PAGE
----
Delay code isn't delaying.

I’m working with Kevin Watson’s 3.0 compatible FRC framework. I have code in the begining of my Autonomous() function that should cause the robot to wait, based on a few constants defined in Autonomous.h. It doesn’t seem to work, and just takes off immediately. Could it have something to do with the fact that the field control system spends a moment in teleop before jumping to autonomous in the begining?

I attached a .zip archive with my entire workspace.

Thank you for helping.

-Guy Davidson (716 KB) (716 KB)

Might it have something to do with this line in autonomous.h?

#define WAITING_TIME 0

That line is commented out as part of this block:

#define LOOPS_IN_A_SECOND 38
#define WAITING_TIME 0
#define TICKS_IN_A_FOOT 156 //163 * 23 / 24
#define DRIVE_FORWARD_1 10 //45 //in ft
#define DRIVE_FORWARD_2 10 //in ft
#define DRIVE_FORWARD_3 40 //in ft
#define DRIVE_FORWARD_4 10 //in ft
#define TURN_LEFT_1 65 // in diffs
#define TURN_LEFT_2 57 // in diffs
#define ANGULAR_INCREMENT 5 //in diffs
#define LINEAR_INCREMENT 156 //163 * 23 / 24
#define POSITION_INPUT_1 rc_dig_in17 //0 && 0 = LEFT, 1 && 0 or 0 && 1 = CENTER, 1 && 1 = RIGHT
#define POSITION_INPUT_2 rc_dig_in18 //0 && 0 = LEFT, 1 && 0 or 0 && 1 = CENTER, 1 && 1 = RIGHT

The copy I hope it’s using is defined a few lines later:

#define LOOPS_IN_A_SECOND 38
#define WAITING_TIME 8

Is there any way that’s causing issues?

I didn’t think the preprocessor cared about comment lines. Are you getting any compiler errors or warnings about trying to redefine a symbol?

Nope. No errors or warnings what-so-ever, as far as I can see.

The best thing to do for delays is make a counter that does everything. Here is a few lines that I used for our robot in the Tacoma Regional:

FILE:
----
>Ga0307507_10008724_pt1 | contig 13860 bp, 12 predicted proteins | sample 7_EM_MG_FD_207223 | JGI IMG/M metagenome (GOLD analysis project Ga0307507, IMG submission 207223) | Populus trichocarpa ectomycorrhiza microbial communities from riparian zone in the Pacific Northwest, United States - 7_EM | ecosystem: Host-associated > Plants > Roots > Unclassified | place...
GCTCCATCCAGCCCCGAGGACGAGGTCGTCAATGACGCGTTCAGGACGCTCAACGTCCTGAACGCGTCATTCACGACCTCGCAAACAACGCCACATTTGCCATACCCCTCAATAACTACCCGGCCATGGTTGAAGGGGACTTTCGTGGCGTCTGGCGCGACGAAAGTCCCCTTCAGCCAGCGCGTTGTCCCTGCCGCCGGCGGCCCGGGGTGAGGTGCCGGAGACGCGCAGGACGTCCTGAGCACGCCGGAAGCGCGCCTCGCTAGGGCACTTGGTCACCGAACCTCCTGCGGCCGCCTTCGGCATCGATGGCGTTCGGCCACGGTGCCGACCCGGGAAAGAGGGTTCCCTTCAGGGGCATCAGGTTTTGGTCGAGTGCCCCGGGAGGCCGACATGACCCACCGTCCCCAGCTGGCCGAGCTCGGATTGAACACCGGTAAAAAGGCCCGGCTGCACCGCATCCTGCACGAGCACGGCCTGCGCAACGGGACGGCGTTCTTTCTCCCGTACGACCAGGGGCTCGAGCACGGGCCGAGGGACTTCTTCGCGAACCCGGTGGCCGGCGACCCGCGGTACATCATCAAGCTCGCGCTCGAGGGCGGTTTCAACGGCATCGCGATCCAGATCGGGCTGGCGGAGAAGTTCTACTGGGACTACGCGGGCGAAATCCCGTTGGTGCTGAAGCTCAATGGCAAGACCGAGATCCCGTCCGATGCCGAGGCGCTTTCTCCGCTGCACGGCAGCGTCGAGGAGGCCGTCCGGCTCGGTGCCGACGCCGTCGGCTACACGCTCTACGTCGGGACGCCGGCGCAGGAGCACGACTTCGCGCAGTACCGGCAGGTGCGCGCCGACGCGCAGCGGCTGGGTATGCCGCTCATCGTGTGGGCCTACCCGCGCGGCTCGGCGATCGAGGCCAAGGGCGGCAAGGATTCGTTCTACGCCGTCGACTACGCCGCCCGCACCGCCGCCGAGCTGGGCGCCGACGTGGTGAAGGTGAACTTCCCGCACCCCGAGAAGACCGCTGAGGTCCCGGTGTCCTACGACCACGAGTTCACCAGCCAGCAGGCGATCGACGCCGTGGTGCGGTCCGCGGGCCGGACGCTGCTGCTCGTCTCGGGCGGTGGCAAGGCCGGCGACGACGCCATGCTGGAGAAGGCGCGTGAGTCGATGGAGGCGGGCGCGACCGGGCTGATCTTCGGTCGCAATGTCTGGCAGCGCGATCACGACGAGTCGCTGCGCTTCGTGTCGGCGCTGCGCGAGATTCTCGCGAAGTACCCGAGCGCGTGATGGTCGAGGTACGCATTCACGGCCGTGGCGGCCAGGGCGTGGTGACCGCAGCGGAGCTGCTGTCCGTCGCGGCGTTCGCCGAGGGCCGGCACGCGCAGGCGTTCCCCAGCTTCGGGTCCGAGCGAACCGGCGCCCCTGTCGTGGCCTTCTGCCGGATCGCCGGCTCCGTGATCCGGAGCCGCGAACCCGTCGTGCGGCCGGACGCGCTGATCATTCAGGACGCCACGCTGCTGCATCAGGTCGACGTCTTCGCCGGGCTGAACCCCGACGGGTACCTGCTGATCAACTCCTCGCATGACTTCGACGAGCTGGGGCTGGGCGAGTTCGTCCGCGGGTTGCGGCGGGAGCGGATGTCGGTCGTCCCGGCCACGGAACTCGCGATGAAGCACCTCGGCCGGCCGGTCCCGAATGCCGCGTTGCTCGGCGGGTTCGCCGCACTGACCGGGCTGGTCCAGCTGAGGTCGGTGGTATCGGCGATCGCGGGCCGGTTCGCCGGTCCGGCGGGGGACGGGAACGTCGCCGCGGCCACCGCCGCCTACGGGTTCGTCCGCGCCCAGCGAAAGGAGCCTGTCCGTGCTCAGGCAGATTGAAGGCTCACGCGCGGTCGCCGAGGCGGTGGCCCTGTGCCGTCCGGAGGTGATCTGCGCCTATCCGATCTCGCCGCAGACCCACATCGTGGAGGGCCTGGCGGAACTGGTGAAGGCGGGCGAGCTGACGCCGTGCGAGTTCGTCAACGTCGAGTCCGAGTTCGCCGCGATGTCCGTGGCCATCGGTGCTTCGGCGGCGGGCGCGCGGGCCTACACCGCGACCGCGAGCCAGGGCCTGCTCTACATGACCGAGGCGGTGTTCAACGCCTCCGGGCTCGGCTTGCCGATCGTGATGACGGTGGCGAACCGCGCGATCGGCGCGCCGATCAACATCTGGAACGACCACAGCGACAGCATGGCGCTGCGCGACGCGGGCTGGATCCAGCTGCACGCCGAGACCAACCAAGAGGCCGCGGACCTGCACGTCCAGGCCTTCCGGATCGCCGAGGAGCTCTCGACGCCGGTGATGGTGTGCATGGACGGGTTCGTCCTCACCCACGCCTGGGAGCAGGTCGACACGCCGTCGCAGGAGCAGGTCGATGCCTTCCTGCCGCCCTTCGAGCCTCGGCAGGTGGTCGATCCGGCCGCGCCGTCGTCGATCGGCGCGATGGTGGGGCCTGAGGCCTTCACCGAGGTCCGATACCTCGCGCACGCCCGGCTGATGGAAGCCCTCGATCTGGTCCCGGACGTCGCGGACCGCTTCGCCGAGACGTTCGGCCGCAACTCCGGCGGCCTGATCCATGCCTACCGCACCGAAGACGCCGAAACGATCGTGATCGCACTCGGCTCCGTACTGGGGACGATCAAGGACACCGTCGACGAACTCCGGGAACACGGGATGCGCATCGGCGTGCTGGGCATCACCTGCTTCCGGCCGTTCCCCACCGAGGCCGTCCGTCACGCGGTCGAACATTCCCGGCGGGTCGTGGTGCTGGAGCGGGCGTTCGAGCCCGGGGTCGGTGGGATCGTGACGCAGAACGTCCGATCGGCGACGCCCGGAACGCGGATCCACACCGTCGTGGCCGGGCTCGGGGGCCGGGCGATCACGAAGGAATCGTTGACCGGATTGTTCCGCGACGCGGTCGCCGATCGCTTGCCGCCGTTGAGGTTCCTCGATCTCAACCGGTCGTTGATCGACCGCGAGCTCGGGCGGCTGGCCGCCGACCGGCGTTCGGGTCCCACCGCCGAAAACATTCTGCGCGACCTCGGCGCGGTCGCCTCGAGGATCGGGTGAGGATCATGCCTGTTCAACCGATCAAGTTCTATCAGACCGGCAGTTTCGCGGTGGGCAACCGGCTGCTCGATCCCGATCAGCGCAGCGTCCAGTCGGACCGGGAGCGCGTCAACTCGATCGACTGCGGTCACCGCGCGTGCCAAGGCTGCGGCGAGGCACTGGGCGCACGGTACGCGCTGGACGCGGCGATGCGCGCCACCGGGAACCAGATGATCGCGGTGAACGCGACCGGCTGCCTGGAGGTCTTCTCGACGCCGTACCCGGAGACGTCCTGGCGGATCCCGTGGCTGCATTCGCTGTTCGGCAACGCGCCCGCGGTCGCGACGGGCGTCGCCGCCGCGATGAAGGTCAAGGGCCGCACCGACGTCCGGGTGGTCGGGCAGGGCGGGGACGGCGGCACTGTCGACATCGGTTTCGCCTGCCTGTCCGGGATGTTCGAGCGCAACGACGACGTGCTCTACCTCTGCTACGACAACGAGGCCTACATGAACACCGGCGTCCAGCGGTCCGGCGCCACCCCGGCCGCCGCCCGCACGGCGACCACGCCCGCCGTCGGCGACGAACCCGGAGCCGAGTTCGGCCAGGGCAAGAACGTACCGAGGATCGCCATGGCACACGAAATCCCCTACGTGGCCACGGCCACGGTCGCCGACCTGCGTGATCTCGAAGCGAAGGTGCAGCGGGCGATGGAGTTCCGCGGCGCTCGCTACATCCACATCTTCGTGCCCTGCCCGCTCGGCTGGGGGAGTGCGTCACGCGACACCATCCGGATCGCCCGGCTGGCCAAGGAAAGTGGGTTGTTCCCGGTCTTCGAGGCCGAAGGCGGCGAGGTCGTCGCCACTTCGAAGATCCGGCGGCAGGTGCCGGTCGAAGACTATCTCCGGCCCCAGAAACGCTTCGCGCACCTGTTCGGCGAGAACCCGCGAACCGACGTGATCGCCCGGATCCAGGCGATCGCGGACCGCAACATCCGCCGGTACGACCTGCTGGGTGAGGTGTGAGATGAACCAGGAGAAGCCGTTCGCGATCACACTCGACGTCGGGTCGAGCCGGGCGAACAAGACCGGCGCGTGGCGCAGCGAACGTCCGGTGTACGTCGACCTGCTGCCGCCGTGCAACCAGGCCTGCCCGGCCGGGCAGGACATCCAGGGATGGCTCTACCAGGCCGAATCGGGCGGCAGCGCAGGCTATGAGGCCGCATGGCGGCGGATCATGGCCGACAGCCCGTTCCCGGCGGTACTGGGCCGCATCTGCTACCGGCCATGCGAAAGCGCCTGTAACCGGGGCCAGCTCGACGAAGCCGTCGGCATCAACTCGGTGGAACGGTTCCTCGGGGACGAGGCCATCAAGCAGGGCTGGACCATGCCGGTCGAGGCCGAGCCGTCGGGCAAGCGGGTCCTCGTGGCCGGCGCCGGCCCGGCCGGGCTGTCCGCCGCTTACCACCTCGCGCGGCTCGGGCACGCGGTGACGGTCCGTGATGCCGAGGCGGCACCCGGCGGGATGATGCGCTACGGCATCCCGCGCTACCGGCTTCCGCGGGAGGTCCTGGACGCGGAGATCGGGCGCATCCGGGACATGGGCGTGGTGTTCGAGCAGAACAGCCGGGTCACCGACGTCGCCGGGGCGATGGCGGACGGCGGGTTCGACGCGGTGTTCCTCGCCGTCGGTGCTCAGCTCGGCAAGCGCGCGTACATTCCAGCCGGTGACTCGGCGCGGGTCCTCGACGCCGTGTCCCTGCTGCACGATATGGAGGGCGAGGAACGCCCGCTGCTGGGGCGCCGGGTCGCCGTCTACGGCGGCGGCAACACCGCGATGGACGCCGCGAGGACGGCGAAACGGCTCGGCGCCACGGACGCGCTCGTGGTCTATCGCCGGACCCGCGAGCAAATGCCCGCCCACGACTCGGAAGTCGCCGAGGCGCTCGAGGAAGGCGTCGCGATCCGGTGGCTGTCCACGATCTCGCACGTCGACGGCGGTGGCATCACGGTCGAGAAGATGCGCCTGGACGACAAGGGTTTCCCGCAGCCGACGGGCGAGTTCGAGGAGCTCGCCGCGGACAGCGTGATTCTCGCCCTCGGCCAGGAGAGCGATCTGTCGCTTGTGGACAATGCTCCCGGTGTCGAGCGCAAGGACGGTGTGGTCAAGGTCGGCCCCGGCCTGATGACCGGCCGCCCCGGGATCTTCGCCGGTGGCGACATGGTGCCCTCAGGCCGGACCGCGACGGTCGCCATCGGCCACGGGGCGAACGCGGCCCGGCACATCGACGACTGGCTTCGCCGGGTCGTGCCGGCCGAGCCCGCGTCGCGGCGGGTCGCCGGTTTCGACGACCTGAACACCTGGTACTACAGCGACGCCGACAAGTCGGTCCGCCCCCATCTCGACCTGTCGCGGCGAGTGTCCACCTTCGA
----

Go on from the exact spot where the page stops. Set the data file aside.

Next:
int timer = 0;

if(timer < 72)
/* 72, if I remember right, is about 2 seconds, this number can be adjusted however you need it to be */
timer ++;
// This is where the remainder of autonomous functions occured

It cycles 40 times a second right? So you can just make a function that returned i / 40 so you can say if(timer < 2) which would be the actual amount of seconds. I know it’s basic math to just multiply by 40, but it makes the code a little more readable for someone that doesn’t know that.

That’s pretty much what I have there.

if that is what you are doing, I don’t know what the issue would be. Can you copy and paste your delay code here so I (or anyone else) can help you?

It’s in autonomous.c in the attached archive. Since it’s also based on stuff in autonomous.h, I left it in an archive. Would it help if I copy both .c and .h here?

The only thing I can think of now is changing this:

if(auton_counter < WAITING_TIME * LOOPS_IN_A_SECOND)

to this:

if(auton_counter < (WAITING_TIME * LOOPS_IN_A_SECOND))

Maybe try printing out WAITING_TIME and LOOPS_IN_A_SECOND and see what it’s outputting.

What does your debug statement say for the value of counter?

The code is fairly confusing for me as to what you are trying to do. The way I learned programming makes this very hard to read, no offense. I just can’t figure out what is wrong with it.

I too find the highly compact style a hindrance to readability. I actually reformatted the relevant lines in order to make it easier for me to see what the code was trying to do.

I don’t remember who said it, but I agree with the philosophy that says a programmer’s job is to write documentation that compiles into a working program.

That’s the next thing I was going to check. I put it in there during our last competition in hopes of getting around to test it there, and I haven’t been able to yet. I’m hoping to do that early Thursday morning in Atlanta.

What would you suggest I do to make it more readable?

It looks like you might be being bitten by C18’s habit of doing single byte arithmetic. In your if statement cast WAITING_TIME and LOOPS_IN_A_SECOND to int.

For example:
if(auton_counter < (int) WAITING_TIME * (int) LOOPS_IN_A_SECOND){ //wait

C18 is most likely currently treating them as single byte numbers - so 8 x 38 is 304, which overflows to become 48. (Which would only give you about a 1 second wait.)

Thanks, I’ll do that and give it a shot on Thursday.

I know this sound trivial, and it “should” work the way you have it, but…

Try changing

if(auton_counter < WAITING_TIME * LOOPS_IN_A_SECOND)


if(auton_counter << (WAITING_TIME * LOOPS_IN_A_SECOND))

I’ve been bitten by this a couple times.

The double less-then signs will not do what you intend (they will shift auton_counter left by WAITING_TIME * LOOPS_IN_A_SECOND, which will end up being 0).